McNeilance, John Alexander (John)
SS Empress of Canada (London), Merchant Navy
Died as the result of enemy action on Sunday 14 March 1943 (aged 49)
No known grave
Tower Hill Memorial, London, England (Panel 47)
John Alexander McNeilance was born at 4.30 am on 26 May 1893 in Leith, Scotland and he was the youngest son of Alexander and Elizabeth (Eliza) McNeilance (nee Howatson, sometimes Howetson) who lived at 13 Henderson Street, Leith. Alexander McNeilance worked as a marine engineer and the McNeilance family moved from Leith to Belfast where they lived in Mountcollyer Street and later at 39 Greenmount Street. Alexander and Elizabeth McNeilance had seven children including Elizabeth, Anne (Annie), Samuel and John Alexander. Their other three children died young.
When John Alexander McNeilance left school, he worked as an apprentice shipwright and qualified as a carpenter. On 2 March 1915 he and Elizabeth (Lily) Robinson were married in Newington Presbyterian Church, Belfast, and they had at least two children:
Elizabeth Howatson (born 29 December 1915 at 54 Mountcollyer Avenue, Belfast)
Eileen (born 26 June 1917 at 110 Nelson Street, Belfast)
They lived at 110 Nelson Street, Belfast and, in his identity papers, it was recorded that John Alexander McNeilance was 5 feet 10½ inches tall and he had tattoos on both forearms. His wife Lily died and his marriage to Rowena Crawford was registered in the second quarter of 1925 in Salford, Lancashire. The birth of their son Roy Howatson McNeilance was registered in the third quarter of 1927 in Salford.
During the Second World War John Alexander McNeilance served as a carpenter aboard the SS Empress of Canada. The Royal Mail Ship (RMS) Empress of Canada was an ocean liner built in 1920 for Canadian Pacific Steamships by the Fairfield Shipbuilding and Engineering Company at Govan on the Clyde in Scotland. Based in Vancouver, she sailed between the west coast of Canada and the Far East until 1939. Following the outbreak of the Second World War the SS Empress of Canada was converted for use as a troopship and she carried ANZAC troops from Australia and New Zealand to the war zones in Europe.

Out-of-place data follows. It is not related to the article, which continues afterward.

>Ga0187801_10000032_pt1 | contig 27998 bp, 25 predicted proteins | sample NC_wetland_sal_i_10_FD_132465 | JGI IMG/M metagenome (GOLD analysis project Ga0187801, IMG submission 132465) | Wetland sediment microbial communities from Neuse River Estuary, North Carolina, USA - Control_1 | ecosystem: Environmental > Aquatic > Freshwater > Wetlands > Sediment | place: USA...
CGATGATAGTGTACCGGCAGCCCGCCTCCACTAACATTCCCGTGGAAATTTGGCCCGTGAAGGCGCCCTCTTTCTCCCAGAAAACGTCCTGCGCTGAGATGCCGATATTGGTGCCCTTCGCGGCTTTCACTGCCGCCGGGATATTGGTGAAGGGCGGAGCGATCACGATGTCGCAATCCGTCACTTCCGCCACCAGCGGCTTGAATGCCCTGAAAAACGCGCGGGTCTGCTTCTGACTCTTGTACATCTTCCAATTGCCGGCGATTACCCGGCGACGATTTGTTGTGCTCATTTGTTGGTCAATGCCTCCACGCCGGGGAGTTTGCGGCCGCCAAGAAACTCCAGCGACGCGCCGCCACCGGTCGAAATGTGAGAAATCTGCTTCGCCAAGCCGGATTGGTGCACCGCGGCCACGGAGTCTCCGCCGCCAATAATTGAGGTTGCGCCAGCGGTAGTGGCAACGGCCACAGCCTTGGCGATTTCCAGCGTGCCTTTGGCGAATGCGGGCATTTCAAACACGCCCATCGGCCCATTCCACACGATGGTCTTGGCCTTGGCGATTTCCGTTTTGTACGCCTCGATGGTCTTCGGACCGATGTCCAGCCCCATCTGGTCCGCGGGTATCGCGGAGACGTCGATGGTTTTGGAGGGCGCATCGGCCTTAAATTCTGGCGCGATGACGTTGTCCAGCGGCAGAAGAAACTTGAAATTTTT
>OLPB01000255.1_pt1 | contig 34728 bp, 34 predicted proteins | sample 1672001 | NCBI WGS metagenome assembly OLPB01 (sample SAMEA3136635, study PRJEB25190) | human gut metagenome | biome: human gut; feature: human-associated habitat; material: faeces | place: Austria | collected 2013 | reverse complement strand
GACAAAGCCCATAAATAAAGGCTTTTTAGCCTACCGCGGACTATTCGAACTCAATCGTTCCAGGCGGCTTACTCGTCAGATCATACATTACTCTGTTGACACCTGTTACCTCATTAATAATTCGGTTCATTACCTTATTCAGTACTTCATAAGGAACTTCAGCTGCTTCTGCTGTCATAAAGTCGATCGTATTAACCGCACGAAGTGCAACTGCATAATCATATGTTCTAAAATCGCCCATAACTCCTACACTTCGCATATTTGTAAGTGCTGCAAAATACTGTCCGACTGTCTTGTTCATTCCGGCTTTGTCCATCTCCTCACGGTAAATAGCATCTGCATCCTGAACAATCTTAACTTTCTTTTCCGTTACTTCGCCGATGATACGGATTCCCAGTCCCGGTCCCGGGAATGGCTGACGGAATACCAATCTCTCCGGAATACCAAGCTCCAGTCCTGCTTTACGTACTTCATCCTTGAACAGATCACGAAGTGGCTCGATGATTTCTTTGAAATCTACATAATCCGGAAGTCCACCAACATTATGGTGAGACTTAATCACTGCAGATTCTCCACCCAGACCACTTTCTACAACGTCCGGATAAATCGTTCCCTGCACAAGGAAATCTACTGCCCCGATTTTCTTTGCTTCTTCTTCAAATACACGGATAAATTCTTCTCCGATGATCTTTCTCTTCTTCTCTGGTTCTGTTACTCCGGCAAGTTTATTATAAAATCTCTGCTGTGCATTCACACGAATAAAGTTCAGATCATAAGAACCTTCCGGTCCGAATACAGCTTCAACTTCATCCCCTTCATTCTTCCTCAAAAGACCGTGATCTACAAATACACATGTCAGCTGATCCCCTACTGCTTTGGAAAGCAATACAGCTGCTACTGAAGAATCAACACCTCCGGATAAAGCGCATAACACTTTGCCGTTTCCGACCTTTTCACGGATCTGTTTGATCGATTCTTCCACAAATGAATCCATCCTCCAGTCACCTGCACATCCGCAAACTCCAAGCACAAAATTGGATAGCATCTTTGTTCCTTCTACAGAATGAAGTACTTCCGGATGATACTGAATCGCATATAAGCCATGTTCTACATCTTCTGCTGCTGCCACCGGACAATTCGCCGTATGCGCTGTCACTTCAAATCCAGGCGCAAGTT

On 14 March 1943 while on route from Durban in South Africa to Takoradi in Ghana, carrying Italian Prisoners-of-War along with Polish and Greek refugees, the SS Empress of Canada was torpedoed and sunk by the Italian submarine Leonardo Da Vinci approximately 400 miles south of Cape Palmas in Liberia. There were about 1,800 people aboard and around 400 died; many of them were Italian Prisoners-of-War.
After Carpenter John Alexander McNeilance died on 14 March 1943 his sister Annie Houston and her family who lived at 2 Church Street, Bangor placed a Roll of Honour notice in the 18 March 1944 edition of the County Down Spectator and it contained the text:
No stone to mark his resting place
Annie McNeilance and Alexander Houston were married on 27 August 1905 in St. Anne’s Church of Ireland Church, Belfast.
At the time of Carpenter John Alexander McNeilance’s death the family address was 124 Church Lane, Marple, Greater Manchester. His effects amounted to some £425 and probate was granted to his widow Rowena who was then living at 39 Burnside Avenue, Salford.
Carpenter John Alexander McNeilance was 49 when he died, and he is commemorated on the Tower Hill Memorial in London.